Your systems should focus on your clients

Do your systems serve your internal customers or all of them?

By internal customers, I mean your accounting department, the staff on the shipping dock, customer service representatives, sales people and so on.

Systems that serve your internal customers do things such as accept, validate and record orders, track commissions, automate shipment notifications, manage inventory and a multitude of other things necessary to make sure that orders for products and services are properly fulfilled.

These systems (investments, really) serve your “real” clients as well, but in many cases their service to the client is indirect. I say indirect because your client rarely sees this service, even though they benefit from it. These systems enable your staff to serve your clients, keep track of where their package is and keep track of the fact that they’ve paid their bill. That’s service they benefit from – even if it is indirect.

Clearly, these investments are valuable. My assertion is that these systems don’t often focus on the client’s needs, even though they ultimately serve that client.

For example?

You knew I’d have an example or two.

You’ve probably seen a cryptic medical bill at some point. These bills have improved vs. the bills of five or ten years ago, but they could still be easier to read. Focusing on client needs might mean making the effort to create a customer-focused bill where info other than the total amount due is intelligible to the patient and their family.

A recent cold snap snuffed the battery in my wife’s car. When I went to replace it, I had to take it to a different store in the national (but locally owned) chain where I buy auto parts. Because the store’s systems are focused on internal customer needs, they were able to see inventory in stock and tell me which stores in the area had the battery I needed. While that’s useful information to help me get a new battery, it fell short of the staff’s needs and my own.

Unfortunately, they had no way to access my purchase information from a few years ago so that they could provide the appropriate discount on the new battery, since the old one expired during the warranty period.

The last time I bought a battery from these guys, they calculated the discount from the date on the battery (ie: the month and year that are picked off at the counter when the sell it to you). This time, that date was considered irrelevant. Further, I was scolded for not having a three year old receipt (which I probably have, but haven’t found).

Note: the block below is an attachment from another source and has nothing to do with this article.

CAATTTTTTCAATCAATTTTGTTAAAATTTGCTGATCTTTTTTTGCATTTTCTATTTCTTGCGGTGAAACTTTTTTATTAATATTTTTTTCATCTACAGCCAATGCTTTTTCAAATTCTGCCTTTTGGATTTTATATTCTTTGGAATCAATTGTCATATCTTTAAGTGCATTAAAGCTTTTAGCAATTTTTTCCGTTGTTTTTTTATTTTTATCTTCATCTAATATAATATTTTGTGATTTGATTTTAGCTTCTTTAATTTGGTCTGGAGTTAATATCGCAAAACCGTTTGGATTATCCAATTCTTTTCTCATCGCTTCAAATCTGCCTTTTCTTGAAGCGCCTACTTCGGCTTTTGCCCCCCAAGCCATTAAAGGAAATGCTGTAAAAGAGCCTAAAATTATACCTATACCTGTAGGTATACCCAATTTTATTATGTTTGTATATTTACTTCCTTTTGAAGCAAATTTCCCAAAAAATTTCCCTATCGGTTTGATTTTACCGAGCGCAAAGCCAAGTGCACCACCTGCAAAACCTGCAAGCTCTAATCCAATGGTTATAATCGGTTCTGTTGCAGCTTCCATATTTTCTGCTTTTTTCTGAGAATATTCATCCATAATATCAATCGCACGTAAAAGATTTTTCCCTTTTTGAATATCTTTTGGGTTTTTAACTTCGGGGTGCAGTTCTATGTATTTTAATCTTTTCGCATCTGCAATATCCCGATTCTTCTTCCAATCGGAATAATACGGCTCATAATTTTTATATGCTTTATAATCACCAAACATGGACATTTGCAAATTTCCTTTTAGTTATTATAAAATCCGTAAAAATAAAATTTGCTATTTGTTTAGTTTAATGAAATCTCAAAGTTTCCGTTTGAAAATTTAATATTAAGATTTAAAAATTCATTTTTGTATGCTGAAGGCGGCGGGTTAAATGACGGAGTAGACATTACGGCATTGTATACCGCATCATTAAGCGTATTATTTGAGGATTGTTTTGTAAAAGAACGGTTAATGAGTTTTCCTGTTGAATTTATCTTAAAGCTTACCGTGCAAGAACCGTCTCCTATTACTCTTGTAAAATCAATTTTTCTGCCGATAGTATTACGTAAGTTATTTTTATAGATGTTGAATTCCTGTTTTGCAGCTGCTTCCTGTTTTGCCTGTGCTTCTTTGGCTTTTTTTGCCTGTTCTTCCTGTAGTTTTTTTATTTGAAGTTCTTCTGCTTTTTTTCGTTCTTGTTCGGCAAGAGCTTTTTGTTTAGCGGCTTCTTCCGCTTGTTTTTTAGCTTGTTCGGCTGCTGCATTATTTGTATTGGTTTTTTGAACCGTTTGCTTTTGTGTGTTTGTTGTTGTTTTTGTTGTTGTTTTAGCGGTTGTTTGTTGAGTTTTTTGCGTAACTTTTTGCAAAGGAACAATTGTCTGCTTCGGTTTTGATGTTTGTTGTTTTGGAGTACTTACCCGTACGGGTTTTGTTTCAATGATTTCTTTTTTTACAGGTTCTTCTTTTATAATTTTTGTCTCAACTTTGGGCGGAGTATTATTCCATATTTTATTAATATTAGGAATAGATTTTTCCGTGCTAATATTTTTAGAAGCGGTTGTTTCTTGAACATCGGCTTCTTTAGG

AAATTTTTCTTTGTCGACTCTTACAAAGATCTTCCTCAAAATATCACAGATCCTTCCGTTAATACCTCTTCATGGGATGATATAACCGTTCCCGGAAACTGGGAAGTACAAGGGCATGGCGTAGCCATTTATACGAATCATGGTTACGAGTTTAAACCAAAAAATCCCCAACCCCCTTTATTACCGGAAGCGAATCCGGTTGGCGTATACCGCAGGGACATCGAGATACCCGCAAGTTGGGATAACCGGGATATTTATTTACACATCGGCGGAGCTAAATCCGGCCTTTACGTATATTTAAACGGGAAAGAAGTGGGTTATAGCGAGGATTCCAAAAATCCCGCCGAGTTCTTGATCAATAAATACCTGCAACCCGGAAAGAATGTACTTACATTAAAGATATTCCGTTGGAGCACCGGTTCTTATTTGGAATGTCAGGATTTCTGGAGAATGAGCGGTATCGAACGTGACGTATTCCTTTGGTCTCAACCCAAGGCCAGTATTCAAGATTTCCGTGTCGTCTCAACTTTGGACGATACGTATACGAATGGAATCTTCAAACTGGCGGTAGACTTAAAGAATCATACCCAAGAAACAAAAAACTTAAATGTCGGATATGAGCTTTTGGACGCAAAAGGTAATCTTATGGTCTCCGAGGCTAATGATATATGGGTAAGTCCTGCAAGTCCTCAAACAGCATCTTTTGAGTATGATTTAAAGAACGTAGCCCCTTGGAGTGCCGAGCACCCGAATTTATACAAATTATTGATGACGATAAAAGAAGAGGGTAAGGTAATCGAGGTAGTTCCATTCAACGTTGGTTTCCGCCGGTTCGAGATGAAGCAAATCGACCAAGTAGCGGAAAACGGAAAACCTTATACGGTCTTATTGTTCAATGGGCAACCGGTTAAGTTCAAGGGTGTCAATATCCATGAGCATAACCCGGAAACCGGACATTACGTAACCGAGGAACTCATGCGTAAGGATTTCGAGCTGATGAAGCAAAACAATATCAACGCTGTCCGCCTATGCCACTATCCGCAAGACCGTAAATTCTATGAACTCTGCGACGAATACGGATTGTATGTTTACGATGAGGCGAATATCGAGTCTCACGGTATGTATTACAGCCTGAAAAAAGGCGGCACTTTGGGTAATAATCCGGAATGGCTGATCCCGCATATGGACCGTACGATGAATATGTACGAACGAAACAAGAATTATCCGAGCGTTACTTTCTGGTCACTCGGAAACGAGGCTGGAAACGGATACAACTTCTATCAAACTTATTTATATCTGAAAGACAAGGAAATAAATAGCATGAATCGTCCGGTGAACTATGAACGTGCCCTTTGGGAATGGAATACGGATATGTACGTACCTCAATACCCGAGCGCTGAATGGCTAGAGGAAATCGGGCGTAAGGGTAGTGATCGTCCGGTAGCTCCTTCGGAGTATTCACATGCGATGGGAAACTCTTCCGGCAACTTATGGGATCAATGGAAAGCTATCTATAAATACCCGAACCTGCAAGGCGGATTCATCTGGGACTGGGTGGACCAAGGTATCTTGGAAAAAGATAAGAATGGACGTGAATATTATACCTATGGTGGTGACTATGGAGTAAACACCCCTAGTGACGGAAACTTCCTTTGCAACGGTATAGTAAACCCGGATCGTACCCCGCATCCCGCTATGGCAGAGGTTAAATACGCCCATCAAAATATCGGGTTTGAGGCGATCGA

I asked for advice to avoid this in the future, since I was used to the prior system where the pick-off date on the battery was what the trusted. The guys at the counter suggested that I tape the new receipt to the battery so that I’d have it next time. It seems like a good idea, but tape plus battery plus Montana weather times three or more years tells me that reading that receipt might not be so easy in the future.

Where’s my warranty discount?

The discount was trivial and really isn’t the point, but the situation provides a good example of a business system that primarily serves internal customers. The store that sold me the new battery has the ability to check inventory of the store where I bought the old battery and get a part from that store – both of these features primarily serve internal customer needs. A missing internal customer need that would also serve the external customer would allow store personnel to confirm a purchase at another store in the chair, as well as track the purchase for warranty purposes.

You’ve seen this before. Pharmacies are able to track prescriptions at any of their stores and refill them in any other store even if the original was called into a pharmacy thousands of miles away. To be sure, there are laws covering the record keeping of these purchases, but they could make it much more difficult to buy in the second location than they do.

Why do they buy from you?

The point is that your clients have a choice. If your internal systems make it easier for your clients to buy, redeem, refill, obtain service, and buy again…. they’ll likely buy from you.

Becoming the Easy Button

downhill
Easy – like going downhill.  Creative Commons License photo credit: Mikelo